GLOBAL - Institutional investors including pension funds are fighting back against being unexpectedly locked into their hedge fund investments, according to a global survey of them by Credit Suisse.
They are also increasingly focused on hedge funds' redemption terms, and whether they will pay the standard 2% and 20% charges requested by hedge funds for all of a portfolio's returns.
Credit Suisse's survey of investors with a combined US$1trn under management found about 45% of them have specifically requested the removal of obligatory side pocketing of assets by hedge fund managers, in favour of optional side pocketing.
Some investors during the crisis expressed unease, if not outright anger, at the unexpected side pocketing of assets - effectively the isolating of assets in hedge funds from pricing and from forced sale.
Edgar Senior, managing director and head of capital services at Credit Suisse in London, said almost half the investors surveyed have pushed managers to abandon it, in favour of optional side pocketing.
This latter arrangement allows investors to decide whether they would invest in a share class that could be subject to side pocketing of assets, or in one where assets would not be pocketed, or to have decisions on side pocketing made on a trade by trade basis.
Side pocketing effectively froze pension funds' ability to redeem fully from many hedge funds, and some estimates suggest 10% of industry assets remain impaired.
Credit Suisse's study also found institutional investors are now fighting to match the conditions of withdrawing from funds with how quickly the liquidity of underlying markets allows the managers to facilitate this.
Senior said: "What investors have really pushed for since the big restructurings in 2008 is forcing managers to tie together the redemption terms more closely with assets' liquidity."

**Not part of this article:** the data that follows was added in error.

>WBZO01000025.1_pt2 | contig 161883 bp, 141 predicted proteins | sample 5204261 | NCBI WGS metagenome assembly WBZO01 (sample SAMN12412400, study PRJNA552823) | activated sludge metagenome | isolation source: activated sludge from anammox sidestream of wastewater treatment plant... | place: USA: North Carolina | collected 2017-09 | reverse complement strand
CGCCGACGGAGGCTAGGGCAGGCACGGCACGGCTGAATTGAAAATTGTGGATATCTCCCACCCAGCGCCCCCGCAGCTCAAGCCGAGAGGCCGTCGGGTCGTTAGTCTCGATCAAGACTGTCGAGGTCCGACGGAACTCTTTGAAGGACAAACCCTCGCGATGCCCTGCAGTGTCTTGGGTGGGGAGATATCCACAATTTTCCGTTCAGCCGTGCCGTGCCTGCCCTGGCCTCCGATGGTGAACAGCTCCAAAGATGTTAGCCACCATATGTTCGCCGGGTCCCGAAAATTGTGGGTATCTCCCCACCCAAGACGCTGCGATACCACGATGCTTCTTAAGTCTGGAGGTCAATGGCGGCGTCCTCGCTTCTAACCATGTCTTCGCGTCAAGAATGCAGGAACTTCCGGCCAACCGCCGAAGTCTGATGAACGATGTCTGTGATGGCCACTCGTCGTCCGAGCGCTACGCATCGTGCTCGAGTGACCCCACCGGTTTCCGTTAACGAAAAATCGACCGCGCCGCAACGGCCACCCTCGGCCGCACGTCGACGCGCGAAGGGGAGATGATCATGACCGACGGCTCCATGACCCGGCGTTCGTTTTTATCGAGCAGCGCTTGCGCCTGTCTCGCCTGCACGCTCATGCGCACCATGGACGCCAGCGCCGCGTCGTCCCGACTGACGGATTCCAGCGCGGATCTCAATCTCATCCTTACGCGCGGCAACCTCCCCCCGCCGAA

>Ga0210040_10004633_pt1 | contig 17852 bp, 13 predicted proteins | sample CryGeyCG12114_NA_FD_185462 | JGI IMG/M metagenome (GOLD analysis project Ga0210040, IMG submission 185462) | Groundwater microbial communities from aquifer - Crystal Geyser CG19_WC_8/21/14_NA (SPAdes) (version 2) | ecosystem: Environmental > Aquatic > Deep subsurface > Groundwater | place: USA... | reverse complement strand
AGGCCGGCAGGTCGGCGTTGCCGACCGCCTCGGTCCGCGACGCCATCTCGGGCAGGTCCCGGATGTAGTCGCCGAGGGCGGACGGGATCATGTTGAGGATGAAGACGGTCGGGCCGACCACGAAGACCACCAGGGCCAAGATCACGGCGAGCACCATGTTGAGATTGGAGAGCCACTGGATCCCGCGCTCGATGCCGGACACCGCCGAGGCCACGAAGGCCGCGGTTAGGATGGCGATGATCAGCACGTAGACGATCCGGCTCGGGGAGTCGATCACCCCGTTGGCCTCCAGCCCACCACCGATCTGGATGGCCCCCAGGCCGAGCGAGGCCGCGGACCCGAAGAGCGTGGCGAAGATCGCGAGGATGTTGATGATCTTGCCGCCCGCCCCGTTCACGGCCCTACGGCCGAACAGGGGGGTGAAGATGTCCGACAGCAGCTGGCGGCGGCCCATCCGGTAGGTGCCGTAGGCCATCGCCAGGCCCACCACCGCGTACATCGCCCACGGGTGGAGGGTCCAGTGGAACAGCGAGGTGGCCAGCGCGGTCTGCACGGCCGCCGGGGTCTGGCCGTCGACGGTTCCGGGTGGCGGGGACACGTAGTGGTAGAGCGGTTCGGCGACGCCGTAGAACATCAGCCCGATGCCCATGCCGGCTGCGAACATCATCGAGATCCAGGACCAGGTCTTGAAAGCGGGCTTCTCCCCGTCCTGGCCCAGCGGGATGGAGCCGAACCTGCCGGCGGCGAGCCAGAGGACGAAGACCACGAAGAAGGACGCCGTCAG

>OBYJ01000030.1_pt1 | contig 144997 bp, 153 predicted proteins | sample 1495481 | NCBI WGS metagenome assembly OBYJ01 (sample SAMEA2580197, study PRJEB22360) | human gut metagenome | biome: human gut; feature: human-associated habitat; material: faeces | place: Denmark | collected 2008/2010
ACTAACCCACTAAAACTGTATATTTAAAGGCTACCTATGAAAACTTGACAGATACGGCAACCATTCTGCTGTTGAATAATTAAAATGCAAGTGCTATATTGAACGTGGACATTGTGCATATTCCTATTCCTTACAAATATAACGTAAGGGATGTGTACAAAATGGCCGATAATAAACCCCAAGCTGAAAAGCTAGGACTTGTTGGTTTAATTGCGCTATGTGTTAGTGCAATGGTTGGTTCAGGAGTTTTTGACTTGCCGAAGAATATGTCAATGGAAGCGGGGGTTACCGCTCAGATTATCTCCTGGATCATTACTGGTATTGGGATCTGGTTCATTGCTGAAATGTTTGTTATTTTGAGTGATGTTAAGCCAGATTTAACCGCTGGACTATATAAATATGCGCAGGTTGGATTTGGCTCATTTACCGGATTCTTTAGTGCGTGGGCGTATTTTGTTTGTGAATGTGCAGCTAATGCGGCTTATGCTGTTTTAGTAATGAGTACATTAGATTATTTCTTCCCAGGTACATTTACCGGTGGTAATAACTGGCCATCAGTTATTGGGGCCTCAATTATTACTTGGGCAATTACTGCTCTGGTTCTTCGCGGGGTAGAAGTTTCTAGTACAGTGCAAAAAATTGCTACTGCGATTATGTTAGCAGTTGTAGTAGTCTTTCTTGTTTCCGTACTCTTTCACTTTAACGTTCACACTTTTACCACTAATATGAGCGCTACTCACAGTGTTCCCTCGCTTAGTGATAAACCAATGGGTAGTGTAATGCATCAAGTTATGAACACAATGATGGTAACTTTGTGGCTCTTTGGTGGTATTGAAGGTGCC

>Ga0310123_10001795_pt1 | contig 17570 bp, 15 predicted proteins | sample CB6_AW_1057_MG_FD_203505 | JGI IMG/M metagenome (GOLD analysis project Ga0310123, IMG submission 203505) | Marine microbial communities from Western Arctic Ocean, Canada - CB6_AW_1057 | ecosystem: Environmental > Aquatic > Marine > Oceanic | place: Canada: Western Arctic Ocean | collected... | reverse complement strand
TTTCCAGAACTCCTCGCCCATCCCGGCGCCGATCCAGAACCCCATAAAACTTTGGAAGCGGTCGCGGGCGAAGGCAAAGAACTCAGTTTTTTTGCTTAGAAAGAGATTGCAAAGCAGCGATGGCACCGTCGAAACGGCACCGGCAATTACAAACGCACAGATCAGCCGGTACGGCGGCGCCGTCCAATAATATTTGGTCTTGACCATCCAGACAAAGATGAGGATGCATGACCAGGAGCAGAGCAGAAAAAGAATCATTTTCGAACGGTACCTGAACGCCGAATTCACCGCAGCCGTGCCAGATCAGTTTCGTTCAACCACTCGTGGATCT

Credit Suisse's report found 43% of investors have already demanded an increase in how often they can withdraw their money, and 39% have asked for the removal of hard lock-ups for new investors.
Only 25% of investors in more liquid strategies - which typically include global macro and commodities trading advisers - are now open to investing in funds with a 90-day notice period, whereas 72% accept such a notice period for funds investing in less liquid markets.
Senior said: "We believe that [the results of our global surveys] establish a shift towards a more sustainable model where managers and investors have a deeper understanding of each others' goals and perspectives, and negotiate appropriate terms and structures for mutual benefit."
Credit Suisse's survey found, when investors lock their money into funds, about 66% of them believe they deserve, in return, a reduction in the full levies hedge funds charge. About the same proportion of managers agree with this.
Irina Thesleff, who covers European pension fund investors for their hedge fund allocations at Credit Suisse, said Nordic schemes were particularly keen in separating what proportion of a hedge fund's total return came from alpha, and what from beta - and then pay hedge fund fees only on the ‘alpha portion'.
Credit Suisse's Senior said: "Pension funds are not being dictatorial, they are trying to find something that makes sense. [Pension funds are saying to managers], ‘if you are structurally long beta, then the fee structure needs to change'."
Senior added one solution for these hedge funds is the use of a benchmark hurdle the fund must reach before charging its fees.
Thesleff said relatively few hedge funds already had hurdle rates attached to fee schedules - with a couple of large multi-strategy funds as notable exceptions.
She added Nordic funds generally had a keener focus on what they paid hedge funds, and concentrated more on achieving their own target return from hedge fund allocations.
She said European pension funds in general sought out more established hedge fund names with longer track records, whereas their US counterparts were often more amenable to investing in niche or younger funds.
Overall, the hedge fund industry will hold $2trn by year's end, 20% more than it did at the start of the year, Credit Suisse's survey found.
Respondents said they planned to grow their existing hedge fund investments, on average, by 9%, or $148bn across the industry. Investment gains of 11% will account for the rest of the growth, they said.
The bank's report also found two thirds of investors planned to build on their allocations to funds pursuing the global macro strategy.
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